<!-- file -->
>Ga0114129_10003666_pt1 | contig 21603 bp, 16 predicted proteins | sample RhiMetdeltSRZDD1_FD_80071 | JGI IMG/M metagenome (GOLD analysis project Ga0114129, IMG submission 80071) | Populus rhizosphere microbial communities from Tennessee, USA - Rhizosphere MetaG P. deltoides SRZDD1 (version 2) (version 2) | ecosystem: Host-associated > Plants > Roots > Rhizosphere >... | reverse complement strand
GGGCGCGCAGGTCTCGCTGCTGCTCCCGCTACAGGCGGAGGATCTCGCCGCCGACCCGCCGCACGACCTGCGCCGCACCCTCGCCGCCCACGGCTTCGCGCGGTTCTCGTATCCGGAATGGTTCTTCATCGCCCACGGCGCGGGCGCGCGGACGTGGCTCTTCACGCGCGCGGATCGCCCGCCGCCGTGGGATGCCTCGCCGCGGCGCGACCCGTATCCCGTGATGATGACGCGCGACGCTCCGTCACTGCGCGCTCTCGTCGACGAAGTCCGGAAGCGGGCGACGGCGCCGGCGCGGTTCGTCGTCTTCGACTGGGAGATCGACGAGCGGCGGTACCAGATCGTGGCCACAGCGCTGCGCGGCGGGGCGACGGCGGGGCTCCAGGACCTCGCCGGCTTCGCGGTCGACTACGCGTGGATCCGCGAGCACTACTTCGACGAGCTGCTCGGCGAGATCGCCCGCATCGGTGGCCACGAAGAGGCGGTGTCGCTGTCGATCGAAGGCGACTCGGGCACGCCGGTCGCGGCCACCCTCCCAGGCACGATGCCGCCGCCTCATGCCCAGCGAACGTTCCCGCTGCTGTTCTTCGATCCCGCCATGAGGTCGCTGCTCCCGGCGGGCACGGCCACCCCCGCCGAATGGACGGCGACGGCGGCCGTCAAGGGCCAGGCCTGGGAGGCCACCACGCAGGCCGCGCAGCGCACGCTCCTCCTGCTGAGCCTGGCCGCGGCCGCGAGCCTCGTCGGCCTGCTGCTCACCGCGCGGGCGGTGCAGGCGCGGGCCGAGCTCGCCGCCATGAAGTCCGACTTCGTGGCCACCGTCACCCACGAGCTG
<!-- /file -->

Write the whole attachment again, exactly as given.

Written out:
>Ga0114129_10003666_pt1 | contig 21603 bp, 16 predicted proteins | sample RhiMetdeltSRZDD1_FD_80071 | JGI IMG/M metagenome (GOLD analysis project Ga0114129, IMG submission 80071) | Populus rhizosphere microbial communities from Tennessee, USA - Rhizosphere MetaG P. deltoides SRZDD1 (version 2) (version 2) | ecosystem: Host-associated > Plants > Roots > Rhizosphere >... | reverse complement strand
GGGCGCGCAGGTCTCGCTGCTGCTCCCGCTACAGGCGGAGGATCTCGCCGCCGACCCGCCGCACGACCTGCGCCGCACCCTCGCCGCCCACGGCTTCGCGCGGTTCTCGTATCCGGAATGGTTCTTCATCGCCCACGGCGCGGGCGCGCGGACGTGGCTCTTCACGCGCGCGGATCGCCCGCCGCCGTGGGATGCCTCGCCGCGGCGCGACCCGTATCCCGTGATGATGACGCGCGACGCTCCGTCACTGCGCGCTCTCGTCGACGAAGTCCGGAAGCGGGCGACGGCGCCGGCGCGGTTCGTCGTCTTCGACTGGGAGATCGACGAGCGGCGGTACCAGATCGTGGCCACAGCGCTGCGCGGCGGGGCGACGGCGGGGCTCCAGGACCTCGCCGGCTTCGCGGTCGACTACGCGTGGATCCGCGAGCACTACTTCGACGAGCTGCTCGGCGAGATCGCCCGCATCGGTGGCCACGAAGAGGCGGTGTCGCTGTCGATCGAAGGCGACTCGGGCACGCCGGTCGCGGCCACCCTCCCAGGCACGATGCCGCCGCCTCATGCCCAGCGAACGTTCCCGCTGCTGTTCTTCGATCCCGCCATGAGGTCGCTGCTCCCGGCGGGCACGGCCACCCCCGCCGAATGGACGGCGACGGCGGCCGTCAAGGGCCAGGCCTGGGAGGCCACCACGCAGGCCGCGCAGCGCACGCTCCTCCTGCTGAGCCTGGCCGCGGCCGCGAGCCTCGTCGGCCTGCTGCTCACCGCGCGGGCGGTGCAGGCGCGGGCCGAGCTCGCCGCCATGAAGTCCGACTTCGTGGCCACCGTCACCCACGAGCTG